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Date & time Mar 14 '18
Creator jiose

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paralyzed man inspired

When Layton Schweigert was at a rehabilitation centre in Vancouver recovering from brain surgery that left him paralyzed, the only movie he watched over and over again was Forrest Gump.

Inspired by the film, the 32 year old dairy farmer vowed to beat the odds that he never walk again. His mantra: Run, Forrest, run!

It all began in the spring of 2014 when Schweigert had elective brain surgery to fix seizures he started having in his mid 20s after a vehicle accident. The surgery was a success, but a few days later he suffered chronic pain in his head.

His family took him to hospital, where it was discovered that an infection had spread across his brain. Schweigert had two surgeries, in which doctors removed part of his skull so they could his brain of infection. When he woke up, he was paralyzed on the right side of his body and lost all ability to speak.

After a bout of pneumonia, doctors feared the worst. Yet he pulled through and was transferred to GF Strong Rehabilitation Centre, where he spent months in bed.

There he saw the Oscar winning film starring Tom Hanks, and because it resonated with what he was going through, he ended up watching it more than 10 times.

At the time, Schweigert had braces on his legs to help with mobility so, of course, his favourite scene in the movie is when a young Forrest busts out of his braces and runs away from the mean kids.

is such a classic movie. Just watching (Forrest Gump) every day and (Jenny) would say Forrest, run and I seriously just wanted to do that, said Schweigert, who has regained much of his speech, though he speaks slowly and mixes up words occasionally.

An active, hard working farmer his entire life, Schweigert felt trapped, frustrated by his inability to walk. Growing up the wild child of four siblings, his rebellious nature may have landed him in a few scuffles as a teenager, but it would later save his life.

When doctors told his family he may never fully recover his speech or mobility, he was defiant. No one had told him what he couldn do before, and they certainly weren going to now. He couldn convey in words what he was thinking, but in his mind he was determined to not only walk again but to run.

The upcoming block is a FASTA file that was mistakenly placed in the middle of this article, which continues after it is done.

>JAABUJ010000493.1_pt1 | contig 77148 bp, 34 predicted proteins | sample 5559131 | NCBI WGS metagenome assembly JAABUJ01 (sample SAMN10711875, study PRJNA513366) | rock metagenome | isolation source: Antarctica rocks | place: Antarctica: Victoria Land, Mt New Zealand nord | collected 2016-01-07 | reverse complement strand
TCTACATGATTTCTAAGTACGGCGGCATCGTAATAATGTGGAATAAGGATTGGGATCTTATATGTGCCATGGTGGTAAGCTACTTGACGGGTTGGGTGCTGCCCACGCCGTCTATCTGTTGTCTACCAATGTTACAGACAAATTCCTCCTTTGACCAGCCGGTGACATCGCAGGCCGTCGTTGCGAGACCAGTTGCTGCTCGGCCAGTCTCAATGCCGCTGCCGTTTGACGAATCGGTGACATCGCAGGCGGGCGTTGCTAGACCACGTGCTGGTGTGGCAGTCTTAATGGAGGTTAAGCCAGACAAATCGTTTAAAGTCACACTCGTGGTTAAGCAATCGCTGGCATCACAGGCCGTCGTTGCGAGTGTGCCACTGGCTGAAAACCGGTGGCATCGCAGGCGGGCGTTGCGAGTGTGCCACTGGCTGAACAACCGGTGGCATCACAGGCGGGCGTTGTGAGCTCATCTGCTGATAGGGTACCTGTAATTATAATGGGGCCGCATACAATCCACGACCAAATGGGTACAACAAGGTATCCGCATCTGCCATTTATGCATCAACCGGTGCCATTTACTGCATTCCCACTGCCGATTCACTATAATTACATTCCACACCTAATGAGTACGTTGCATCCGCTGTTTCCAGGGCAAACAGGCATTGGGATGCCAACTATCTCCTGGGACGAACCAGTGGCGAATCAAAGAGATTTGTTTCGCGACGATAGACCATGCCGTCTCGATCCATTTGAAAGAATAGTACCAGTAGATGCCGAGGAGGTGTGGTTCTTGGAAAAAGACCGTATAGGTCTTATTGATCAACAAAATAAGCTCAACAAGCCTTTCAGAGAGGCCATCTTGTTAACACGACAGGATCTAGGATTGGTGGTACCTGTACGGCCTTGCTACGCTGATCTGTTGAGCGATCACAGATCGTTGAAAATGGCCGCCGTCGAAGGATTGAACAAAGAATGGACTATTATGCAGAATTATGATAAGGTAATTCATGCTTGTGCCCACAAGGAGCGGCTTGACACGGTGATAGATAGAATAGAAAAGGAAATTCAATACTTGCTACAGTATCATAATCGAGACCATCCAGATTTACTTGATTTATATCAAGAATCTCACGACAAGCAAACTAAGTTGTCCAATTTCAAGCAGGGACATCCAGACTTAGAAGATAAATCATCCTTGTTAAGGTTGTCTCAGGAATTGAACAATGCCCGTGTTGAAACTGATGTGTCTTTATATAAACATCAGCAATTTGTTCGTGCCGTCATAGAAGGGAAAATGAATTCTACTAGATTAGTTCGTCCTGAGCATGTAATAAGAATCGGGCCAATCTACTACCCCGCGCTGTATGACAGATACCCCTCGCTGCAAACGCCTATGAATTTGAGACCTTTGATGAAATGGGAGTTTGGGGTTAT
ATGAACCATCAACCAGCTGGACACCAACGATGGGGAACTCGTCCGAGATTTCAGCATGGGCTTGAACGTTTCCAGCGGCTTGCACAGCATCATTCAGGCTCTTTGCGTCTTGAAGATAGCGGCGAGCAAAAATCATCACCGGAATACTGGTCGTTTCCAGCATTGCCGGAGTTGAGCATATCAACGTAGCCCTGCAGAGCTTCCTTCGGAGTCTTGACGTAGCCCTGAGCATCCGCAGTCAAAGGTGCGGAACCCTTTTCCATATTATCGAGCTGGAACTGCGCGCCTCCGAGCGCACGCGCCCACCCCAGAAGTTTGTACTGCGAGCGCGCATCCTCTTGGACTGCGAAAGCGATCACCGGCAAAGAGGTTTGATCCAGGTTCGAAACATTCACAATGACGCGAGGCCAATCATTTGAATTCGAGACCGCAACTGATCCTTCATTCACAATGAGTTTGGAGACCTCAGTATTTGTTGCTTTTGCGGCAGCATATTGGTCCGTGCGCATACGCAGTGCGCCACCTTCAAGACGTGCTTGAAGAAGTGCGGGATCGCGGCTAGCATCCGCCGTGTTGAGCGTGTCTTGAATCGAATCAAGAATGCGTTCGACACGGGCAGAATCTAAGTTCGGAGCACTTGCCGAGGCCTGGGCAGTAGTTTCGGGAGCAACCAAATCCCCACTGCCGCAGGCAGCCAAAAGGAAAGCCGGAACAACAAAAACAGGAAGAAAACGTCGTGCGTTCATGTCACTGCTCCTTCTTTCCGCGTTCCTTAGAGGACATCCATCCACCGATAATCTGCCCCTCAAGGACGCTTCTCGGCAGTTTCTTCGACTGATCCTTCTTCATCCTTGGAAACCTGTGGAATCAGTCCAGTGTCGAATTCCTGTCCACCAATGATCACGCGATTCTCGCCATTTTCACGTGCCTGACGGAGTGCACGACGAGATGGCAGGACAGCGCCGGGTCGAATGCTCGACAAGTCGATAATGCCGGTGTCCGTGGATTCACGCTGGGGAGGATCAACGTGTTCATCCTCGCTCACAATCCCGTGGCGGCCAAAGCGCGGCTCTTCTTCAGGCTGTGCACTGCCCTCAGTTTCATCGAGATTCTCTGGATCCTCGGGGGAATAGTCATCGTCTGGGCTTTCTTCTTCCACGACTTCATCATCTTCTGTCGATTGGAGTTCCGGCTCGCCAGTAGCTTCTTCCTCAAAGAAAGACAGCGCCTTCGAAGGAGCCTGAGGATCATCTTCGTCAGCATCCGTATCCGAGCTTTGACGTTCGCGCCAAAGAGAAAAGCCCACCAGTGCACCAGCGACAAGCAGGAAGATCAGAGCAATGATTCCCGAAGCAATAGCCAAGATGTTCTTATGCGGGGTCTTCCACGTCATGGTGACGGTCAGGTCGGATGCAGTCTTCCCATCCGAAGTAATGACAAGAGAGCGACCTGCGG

And he did. Place Stadium, some five kilometres away from GF Strong, over the Cambie street bridge and back again. Lions fan, sneaked out of the centre and ran to the stadium, a familiar place where he found comfort in times of great stress.

During one of his as his mother calls them, he went to a restaurant for a pizza. The problem was he had no ability to speak, so it was difficult for him to communicate. Yet somehow, he came running back to GF Strong with a pizza box in hand.

don know why, but I just wanted to eat a pizza, so I ran out and got one, he says, with a chuckle.

The way Schweigert tells his story is warm and humorous, almost making the ordeal he went through sound like a comedy, much like Forrest Gump. But like the film, there is also a lot of sadness, and tears roll as members of his tight knit family recall the knock off quatrefoil necklace van cleef anguish of watching him go through times of pain and confusion.

His mother Wendy Schweigert Murray, father Terry Schweigert, brother John and sisters Anna Maria and Tara all panicked every time he ran off in traffic.

One time, Tara chased after him in flip flops all the way across the bridge to the stadium.

was so scary, said his mother. he a farmer. He wanted to be outdoors and he wasn interested in running on a treadmill. family also worried about him running with more than 50,000 people in the Sun Run because the noise can be alarming for someone who has suffered a brain injury. Though they knew that once the strong willed farmer had his mind set on something, there was no stopping him.

His sister boyfriend Jarvis ran with him in the race, 364 days after waking up in a hospital paralyzed, while family and friends of course shouted Forrest, run! a rainy, blustery day in March at Road End Farm in Abbotsford, Schweigert stops to admire his favourite cow. van cleef and arpels blue necklace knock off The farm, home to more than 400 cows, has been owned and operated by his family for four generations.

His brother John, who also works on the farm, laughs as he describes how Schweigert favourite cow is also the only one that has ever attacked him. Just like his brother, the cow is a fighter.

The rain hammers the shed and seems to be coming in sideways because of the accompanying windstorm. Yet that doesn stop Schweigert from running in the mud for The Sun video camera.

The weather doesn bother him, he says, because running in the rain reminds him that he is alive.

While his mother calls his recovery nothing short of a miracle, Schweigert credits much of it to the running, which he still does knock off van cleef and arpels alhambra necklace every how much is van cleef and arpels clover necklace knock off day on the farm, often for 20 kilometre stretches.

He says during those long runs, he can work out whatever is stressing him out, and his mind is clear and focused on the tasks he wants to accomplish. One of those goals last year was to run the Sun Run.

Sun Run) was awesome. I never stopped. I ran the whole way. It took me 80 minutes. We had to stop a few times. There were 50,000 people so I was very proud that I did that. was also motivated to get his mobility back because he wanted to return to working on the farm.

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